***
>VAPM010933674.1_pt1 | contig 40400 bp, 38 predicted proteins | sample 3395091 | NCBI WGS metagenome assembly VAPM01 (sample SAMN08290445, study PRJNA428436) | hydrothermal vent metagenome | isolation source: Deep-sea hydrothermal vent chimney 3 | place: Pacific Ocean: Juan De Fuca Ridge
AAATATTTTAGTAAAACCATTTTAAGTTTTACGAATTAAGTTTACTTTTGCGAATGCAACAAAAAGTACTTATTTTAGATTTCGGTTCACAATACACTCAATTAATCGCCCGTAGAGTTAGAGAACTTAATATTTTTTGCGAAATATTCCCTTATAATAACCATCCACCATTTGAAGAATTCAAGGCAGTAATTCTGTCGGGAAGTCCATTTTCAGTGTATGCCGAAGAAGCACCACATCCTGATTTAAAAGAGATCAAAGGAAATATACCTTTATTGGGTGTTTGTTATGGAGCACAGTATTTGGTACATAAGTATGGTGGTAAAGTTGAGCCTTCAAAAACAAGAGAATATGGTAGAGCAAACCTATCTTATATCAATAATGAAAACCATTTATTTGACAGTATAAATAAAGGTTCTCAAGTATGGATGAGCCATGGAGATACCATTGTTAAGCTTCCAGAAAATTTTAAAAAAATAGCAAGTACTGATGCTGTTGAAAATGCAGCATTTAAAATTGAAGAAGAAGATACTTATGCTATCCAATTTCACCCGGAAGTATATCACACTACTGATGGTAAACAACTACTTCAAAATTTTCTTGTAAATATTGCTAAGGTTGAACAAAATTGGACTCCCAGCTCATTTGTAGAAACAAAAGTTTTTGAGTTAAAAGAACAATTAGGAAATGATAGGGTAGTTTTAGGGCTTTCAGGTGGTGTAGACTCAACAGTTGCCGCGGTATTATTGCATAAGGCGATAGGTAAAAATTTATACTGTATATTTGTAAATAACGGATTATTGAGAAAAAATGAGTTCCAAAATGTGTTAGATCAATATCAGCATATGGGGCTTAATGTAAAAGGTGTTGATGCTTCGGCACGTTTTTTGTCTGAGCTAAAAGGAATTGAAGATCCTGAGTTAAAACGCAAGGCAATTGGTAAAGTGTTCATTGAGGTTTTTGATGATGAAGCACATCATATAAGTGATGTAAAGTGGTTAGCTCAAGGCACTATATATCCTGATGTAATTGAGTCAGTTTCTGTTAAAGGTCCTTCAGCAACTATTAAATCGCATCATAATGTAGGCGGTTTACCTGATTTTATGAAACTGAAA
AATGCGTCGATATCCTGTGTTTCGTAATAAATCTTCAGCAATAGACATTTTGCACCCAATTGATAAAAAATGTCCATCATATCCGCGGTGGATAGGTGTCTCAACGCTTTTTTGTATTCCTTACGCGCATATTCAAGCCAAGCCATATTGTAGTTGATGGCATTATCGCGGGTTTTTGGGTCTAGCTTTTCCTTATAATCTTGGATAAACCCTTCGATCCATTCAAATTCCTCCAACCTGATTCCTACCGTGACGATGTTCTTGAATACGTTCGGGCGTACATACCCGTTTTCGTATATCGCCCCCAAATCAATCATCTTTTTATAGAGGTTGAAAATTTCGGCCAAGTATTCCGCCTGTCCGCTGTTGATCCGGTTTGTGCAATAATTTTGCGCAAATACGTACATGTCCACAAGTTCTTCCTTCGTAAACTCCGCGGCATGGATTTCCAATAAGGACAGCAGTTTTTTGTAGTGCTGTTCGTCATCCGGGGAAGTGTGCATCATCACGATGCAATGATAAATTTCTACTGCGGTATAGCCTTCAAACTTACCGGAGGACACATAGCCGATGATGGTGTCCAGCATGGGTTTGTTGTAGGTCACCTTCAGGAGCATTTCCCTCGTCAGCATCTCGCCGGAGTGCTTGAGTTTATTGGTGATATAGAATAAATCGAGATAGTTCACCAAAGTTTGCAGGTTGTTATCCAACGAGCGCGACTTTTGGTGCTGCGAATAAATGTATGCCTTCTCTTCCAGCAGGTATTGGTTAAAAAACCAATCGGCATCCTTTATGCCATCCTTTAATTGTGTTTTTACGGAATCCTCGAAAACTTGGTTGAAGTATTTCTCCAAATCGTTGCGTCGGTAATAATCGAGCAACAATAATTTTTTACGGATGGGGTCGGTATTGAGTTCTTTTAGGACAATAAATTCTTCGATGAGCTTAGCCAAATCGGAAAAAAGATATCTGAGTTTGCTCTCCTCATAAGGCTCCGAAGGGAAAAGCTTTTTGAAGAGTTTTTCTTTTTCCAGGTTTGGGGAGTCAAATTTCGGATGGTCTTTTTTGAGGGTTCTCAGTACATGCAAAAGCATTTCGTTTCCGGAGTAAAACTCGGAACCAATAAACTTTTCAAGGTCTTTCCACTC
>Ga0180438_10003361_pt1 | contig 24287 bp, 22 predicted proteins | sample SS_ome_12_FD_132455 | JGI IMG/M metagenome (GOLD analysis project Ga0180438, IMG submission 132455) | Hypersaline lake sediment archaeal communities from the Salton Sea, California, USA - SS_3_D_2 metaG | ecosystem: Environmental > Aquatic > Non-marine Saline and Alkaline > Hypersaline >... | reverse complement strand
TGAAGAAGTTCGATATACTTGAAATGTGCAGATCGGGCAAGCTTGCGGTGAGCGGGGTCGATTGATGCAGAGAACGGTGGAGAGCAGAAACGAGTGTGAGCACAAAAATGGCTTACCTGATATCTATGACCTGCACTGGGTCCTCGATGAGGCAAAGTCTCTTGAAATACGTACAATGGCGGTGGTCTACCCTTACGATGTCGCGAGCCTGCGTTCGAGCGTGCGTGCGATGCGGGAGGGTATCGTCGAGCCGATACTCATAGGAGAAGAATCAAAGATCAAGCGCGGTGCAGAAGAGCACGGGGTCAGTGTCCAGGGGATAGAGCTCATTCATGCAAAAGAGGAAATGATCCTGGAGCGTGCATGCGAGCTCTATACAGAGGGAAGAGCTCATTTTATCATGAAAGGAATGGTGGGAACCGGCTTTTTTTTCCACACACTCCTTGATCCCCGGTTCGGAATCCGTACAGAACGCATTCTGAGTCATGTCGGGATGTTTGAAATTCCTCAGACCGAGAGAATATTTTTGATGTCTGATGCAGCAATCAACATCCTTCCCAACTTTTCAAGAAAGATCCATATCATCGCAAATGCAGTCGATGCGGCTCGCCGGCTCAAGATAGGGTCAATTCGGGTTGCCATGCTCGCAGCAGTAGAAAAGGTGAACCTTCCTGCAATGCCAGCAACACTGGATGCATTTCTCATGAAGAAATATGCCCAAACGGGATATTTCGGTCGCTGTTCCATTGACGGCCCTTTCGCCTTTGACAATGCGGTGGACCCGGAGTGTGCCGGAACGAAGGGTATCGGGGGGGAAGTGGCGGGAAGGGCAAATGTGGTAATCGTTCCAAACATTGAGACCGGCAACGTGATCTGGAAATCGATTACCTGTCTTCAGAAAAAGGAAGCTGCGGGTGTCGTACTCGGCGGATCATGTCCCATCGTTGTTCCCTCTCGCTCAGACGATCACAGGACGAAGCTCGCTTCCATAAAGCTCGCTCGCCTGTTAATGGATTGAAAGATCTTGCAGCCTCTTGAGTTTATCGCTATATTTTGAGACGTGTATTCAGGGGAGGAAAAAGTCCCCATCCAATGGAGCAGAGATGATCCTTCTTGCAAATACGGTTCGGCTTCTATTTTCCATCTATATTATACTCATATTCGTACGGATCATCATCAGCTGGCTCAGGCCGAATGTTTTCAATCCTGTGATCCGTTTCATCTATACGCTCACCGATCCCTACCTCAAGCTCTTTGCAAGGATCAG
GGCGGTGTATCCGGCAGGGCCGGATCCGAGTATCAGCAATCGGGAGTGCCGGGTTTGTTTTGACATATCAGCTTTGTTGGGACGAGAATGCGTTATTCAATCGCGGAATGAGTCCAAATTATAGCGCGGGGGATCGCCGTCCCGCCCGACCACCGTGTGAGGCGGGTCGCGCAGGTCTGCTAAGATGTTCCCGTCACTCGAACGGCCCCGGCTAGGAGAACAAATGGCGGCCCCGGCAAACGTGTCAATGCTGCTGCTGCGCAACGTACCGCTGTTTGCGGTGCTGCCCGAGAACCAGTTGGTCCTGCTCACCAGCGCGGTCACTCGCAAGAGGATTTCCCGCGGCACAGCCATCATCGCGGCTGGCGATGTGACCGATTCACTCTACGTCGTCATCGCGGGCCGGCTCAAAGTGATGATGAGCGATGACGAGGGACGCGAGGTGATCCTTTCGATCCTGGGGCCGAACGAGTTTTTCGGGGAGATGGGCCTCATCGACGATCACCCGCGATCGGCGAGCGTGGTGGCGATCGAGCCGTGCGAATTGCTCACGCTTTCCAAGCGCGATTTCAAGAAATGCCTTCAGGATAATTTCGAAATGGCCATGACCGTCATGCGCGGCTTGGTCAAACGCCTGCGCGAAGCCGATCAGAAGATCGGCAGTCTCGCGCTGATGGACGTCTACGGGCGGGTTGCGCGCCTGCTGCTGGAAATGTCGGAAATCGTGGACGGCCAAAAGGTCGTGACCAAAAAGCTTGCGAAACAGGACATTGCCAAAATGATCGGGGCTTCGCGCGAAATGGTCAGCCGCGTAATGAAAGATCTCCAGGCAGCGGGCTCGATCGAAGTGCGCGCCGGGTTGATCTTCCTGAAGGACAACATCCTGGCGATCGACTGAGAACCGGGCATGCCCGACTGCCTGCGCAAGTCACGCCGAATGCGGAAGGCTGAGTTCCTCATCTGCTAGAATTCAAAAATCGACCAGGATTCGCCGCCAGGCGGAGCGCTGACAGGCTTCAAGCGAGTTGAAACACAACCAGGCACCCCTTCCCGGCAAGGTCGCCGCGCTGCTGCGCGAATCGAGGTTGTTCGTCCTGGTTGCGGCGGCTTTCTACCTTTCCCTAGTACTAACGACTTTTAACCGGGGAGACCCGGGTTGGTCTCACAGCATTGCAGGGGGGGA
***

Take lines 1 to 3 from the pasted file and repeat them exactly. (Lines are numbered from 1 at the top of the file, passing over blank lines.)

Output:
>VAPM010933674.1_pt1 | contig 40400 bp, 38 predicted proteins | sample 3395091 | NCBI WGS metagenome assembly VAPM01 (sample SAMN08290445, study PRJNA428436) | hydrothermal vent metagenome | isolation source: Deep-sea hydrothermal vent chimney 3 | place: Pacific Ocean: Juan De Fuca Ridge
AAATATTTTAGTAAAACCATTTTAAGTTTTACGAATTAAGTTTACTTTTGCGAATGCAACAAAAAGTACTTATTTTAGATTTCGGTTCACAATACACTCAATTAATCGCCCGTAGAGTTAGAGAACTTAATATTTTTTGCGAAATATTCCCTTATAATAACCATCCACCATTTGAAGAATTCAAGGCAGTAATTCTGTCGGGAAGTCCATTTTCAGTGTATGCCGAAGAAGCACCACATCCTGATTTAAAAGAGATCAAAGGAAATATACCTTTATTGGGTGTTTGTTATGGAGCACAGTATTTGGTACATAAGTATGGTGGTAAAGTTGAGCCTTCAAAAACAAGAGAATATGGTAGAGCAAACCTATCTTATATCAATAATGAAAACCATTTATTTGACAGTATAAATAAAGGTTCTCAAGTATGGATGAGCCATGGAGATACCATTGTTAAGCTTCCAGAAAATTTTAAAAAAATAGCAAGTACTGATGCTGTTGAAAATGCAGCATTTAAAATTGAAGAAGAAGATACTTATGCTATCCAATTTCACCCGGAAGTATATCACACTACTGATGGTAAACAACTACTTCAAAATTTTCTTGTAAATATTGCTAAGGTTGAACAAAATTGGACTCCCAGCTCATTTGTAGAAACAAAAGTTTTTGAGTTAAAAGAACAATTAGGAAATGATAGGGTAGTTTTAGGGCTTTCAGGTGGTGTAGACTCAACAGTTGCCGCGGTATTATTGCATAAGGCGATAGGTAAAAATTTATACTGTATATTTGTAAATAACGGATTATTGAGAAAAAATGAGTTCCAAAATGTGTTAGATCAATATCAGCATATGGGGCTTAATGTAAAAGGTGTTGATGCTTCGGCACGTTTTTTGTCTGAGCTAAAAGGAATTGAAGATCCTGAGTTAAAACGCAAGGCAATTGGTAAAGTGTTCATTGAGGTTTTTGATGATGAAGCACATCATATAAGTGATGTAAAGTGGTTAGCTCAAGGCACTATATATCCTGATGTAATTGAGTCAGTTTCTGTTAAAGGTCCTTCAGCAACTATTAAATCGCATCATAATGTAGGCGGTTTACCTGATTTTATGAAACTGAAA
AATGCGTCGATATCCTGTGTTTCGTAATAAATCTTCAGCAATAGACATTTTGCACCCAATTGATAAAAAATGTCCATCATATCCGCGGTGGATAGGTGTCTCAACGCTTTTTTGTATTCCTTACGCGCATATTCAAGCCAAGCCATATTGTAGTTGATGGCATTATCGCGGGTTTTTGGGTCTAGCTTTTCCTTATAATCTTGGATAAACCCTTCGATCCATTCAAATTCCTCCAACCTGATTCCTACCGTGACGATGTTCTTGAATACGTTCGGGCGTACATACCCGTTTTCGTATATCGCCCCCAAATCAATCATCTTTTTATAGAGGTTGAAAATTTCGGCCAAGTATTCCGCCTGTCCGCTGTTGATCCGGTTTGTGCAATAATTTTGCGCAAATACGTACATGTCCACAAGTTCTTCCTTCGTAAACTCCGCGGCATGGATTTCCAATAAGGACAGCAGTTTTTTGTAGTGCTGTTCGTCATCCGGGGAAGTGTGCATCATCACGATGCAATGATAAATTTCTACTGCGGTATAGCCTTCAAACTTACCGGAGGACACATAGCCGATGATGGTGTCCAGCATGGGTTTGTTGTAGGTCACCTTCAGGAGCATTTCCCTCGTCAGCATCTCGCCGGAGTGCTTGAGTTTATTGGTGATATAGAATAAATCGAGATAGTTCACCAAAGTTTGCAGGTTGTTATCCAACGAGCGCGACTTTTGGTGCTGCGAATAAATGTATGCCTTCTCTTCCAGCAGGTATTGGTTAAAAAACCAATCGGCATCCTTTATGCCATCCTTTAATTGTGTTTTTACGGAATCCTCGAAAACTTGGTTGAAGTATTTCTCCAAATCGTTGCGTCGGTAATAATCGAGCAACAATAATTTTTTACGGATGGGGTCGGTATTGAGTTCTTTTAGGACAATAAATTCTTCGATGAGCTTAGCCAAATCGGAAAAAAGATATCTGAGTTTGCTCTCCTCATAAGGCTCCGAAGGGAAAAGCTTTTTGAAGAGTTTTTCTTTTTCCAGGTTTGGGGAGTCAAATTTCGGATGGTCTTTTTTGAGGGTTCTCAGTACATGCAAAAGCATTTCGTTTCCGGAGTAAAACTCGGAACCAATAAACTTTTCAAGGTCTTTCCACTC